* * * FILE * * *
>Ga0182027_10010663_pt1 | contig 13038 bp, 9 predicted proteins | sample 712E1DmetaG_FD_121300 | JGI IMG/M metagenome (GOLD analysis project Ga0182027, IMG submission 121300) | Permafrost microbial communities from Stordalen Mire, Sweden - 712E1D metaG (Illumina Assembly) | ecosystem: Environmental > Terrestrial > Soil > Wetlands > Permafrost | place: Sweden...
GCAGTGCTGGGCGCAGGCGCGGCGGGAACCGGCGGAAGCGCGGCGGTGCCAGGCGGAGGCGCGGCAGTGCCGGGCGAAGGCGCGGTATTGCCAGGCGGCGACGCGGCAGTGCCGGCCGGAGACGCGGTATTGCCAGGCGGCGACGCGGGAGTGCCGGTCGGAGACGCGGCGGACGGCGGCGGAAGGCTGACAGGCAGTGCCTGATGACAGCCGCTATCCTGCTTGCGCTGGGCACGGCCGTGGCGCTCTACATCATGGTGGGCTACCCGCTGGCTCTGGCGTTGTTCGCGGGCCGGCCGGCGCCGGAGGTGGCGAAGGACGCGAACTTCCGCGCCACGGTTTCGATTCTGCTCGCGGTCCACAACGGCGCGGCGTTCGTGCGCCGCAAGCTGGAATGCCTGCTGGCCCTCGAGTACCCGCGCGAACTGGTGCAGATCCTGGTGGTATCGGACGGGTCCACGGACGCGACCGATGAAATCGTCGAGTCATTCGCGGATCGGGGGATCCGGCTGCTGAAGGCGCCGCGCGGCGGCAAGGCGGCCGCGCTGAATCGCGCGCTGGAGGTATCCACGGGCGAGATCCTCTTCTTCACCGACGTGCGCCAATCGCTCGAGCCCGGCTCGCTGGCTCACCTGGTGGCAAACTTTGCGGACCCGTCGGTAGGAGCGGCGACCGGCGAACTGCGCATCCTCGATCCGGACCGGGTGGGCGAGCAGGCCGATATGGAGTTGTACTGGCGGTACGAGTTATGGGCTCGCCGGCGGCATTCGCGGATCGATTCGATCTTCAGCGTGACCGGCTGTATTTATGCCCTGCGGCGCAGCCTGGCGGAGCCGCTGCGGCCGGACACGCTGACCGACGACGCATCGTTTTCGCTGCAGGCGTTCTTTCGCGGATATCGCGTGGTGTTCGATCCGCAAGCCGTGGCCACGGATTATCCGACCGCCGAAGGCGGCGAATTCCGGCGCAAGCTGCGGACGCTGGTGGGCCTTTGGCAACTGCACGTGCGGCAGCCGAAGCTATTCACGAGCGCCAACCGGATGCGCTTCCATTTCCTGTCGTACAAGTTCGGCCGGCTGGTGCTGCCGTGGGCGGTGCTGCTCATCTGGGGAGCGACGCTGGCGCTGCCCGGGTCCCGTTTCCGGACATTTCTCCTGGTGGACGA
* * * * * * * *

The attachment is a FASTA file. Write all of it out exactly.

>Ga0182027_10010663_pt1 | contig 13038 bp, 9 predicted proteins | sample 712E1DmetaG_FD_121300 | JGI IMG/M metagenome (GOLD analysis project Ga0182027, IMG submission 121300) | Permafrost microbial communities from Stordalen Mire, Sweden - 712E1D metaG (Illumina Assembly) | ecosystem: Environmental > Terrestrial > Soil > Wetlands > Permafrost | place: Sweden...
GCAGTGCTGGGCGCAGGCGCGGCGGGAACCGGCGGAAGCGCGGCGGTGCCAGGCGGAGGCGCGGCAGTGCCGGGCGAAGGCGCGGTATTGCCAGGCGGCGACGCGGCAGTGCCGGCCGGAGACGCGGTATTGCCAGGCGGCGACGCGGGAGTGCCGGTCGGAGACGCGGCGGACGGCGGCGGAAGGCTGACAGGCAGTGCCTGATGACAGCCGCTATCCTGCTTGCGCTGGGCACGGCCGTGGCGCTCTACATCATGGTGGGCTACCCGCTGGCTCTGGCGTTGTTCGCGGGCCGGCCGGCGCCGGAGGTGGCGAAGGACGCGAACTTCCGCGCCACGGTTTCGATTCTGCTCGCGGTCCACAACGGCGCGGCGTTCGTGCGCCGCAAGCTGGAATGCCTGCTGGCCCTCGAGTACCCGCGCGAACTGGTGCAGATCCTGGTGGTATCGGACGGGTCCACGGACGCGACCGATGAAATCGTCGAGTCATTCGCGGATCGGGGGATCCGGCTGCTGAAGGCGCCGCGCGGCGGCAAGGCGGCCGCGCTGAATCGCGCGCTGGAGGTATCCACGGGCGAGATCCTCTTCTTCACCGACGTGCGCCAATCGCTCGAGCCCGGCTCGCTGGCTCACCTGGTGGCAAACTTTGCGGACCCGTCGGTAGGAGCGGCGACCGGCGAACTGCGCATCCTCGATCCGGACCGGGTGGGCGAGCAGGCCGATATGGAGTTGTACTGGCGGTACGAGTTATGGGCTCGCCGGCGGCATTCGCGGATCGATTCGATCTTCAGCGTGACCGGCTGTATTTATGCCCTGCGGCGCAGCCTGGCGGAGCCGCTGCGGCCGGACACGCTGACCGACGACGCATCGTTTTCGCTGCAGGCGTTCTTTCGCGGATATCGCGTGGTGTTCGATCCGCAAGCCGTGGCCACGGATTATCCGACCGCCGAAGGCGGCGAATTCCGGCGCAAGCTGCGGACGCTGGTGGGCCTTTGGCAACTGCACGTGCGGCAGCCGAAGCTATTCACGAGCGCCAACCGGATGCGCTTCCATTTCCTGTCGTACAAGTTCGGCCGGCTGGTGCTGCCGTGGGCGGTGCTGCTCATCTGGGGAGCGACGCTGGCGCTGCCCGGGTCCCGTTTCCGGACATTTCTCCTGGTGGACGA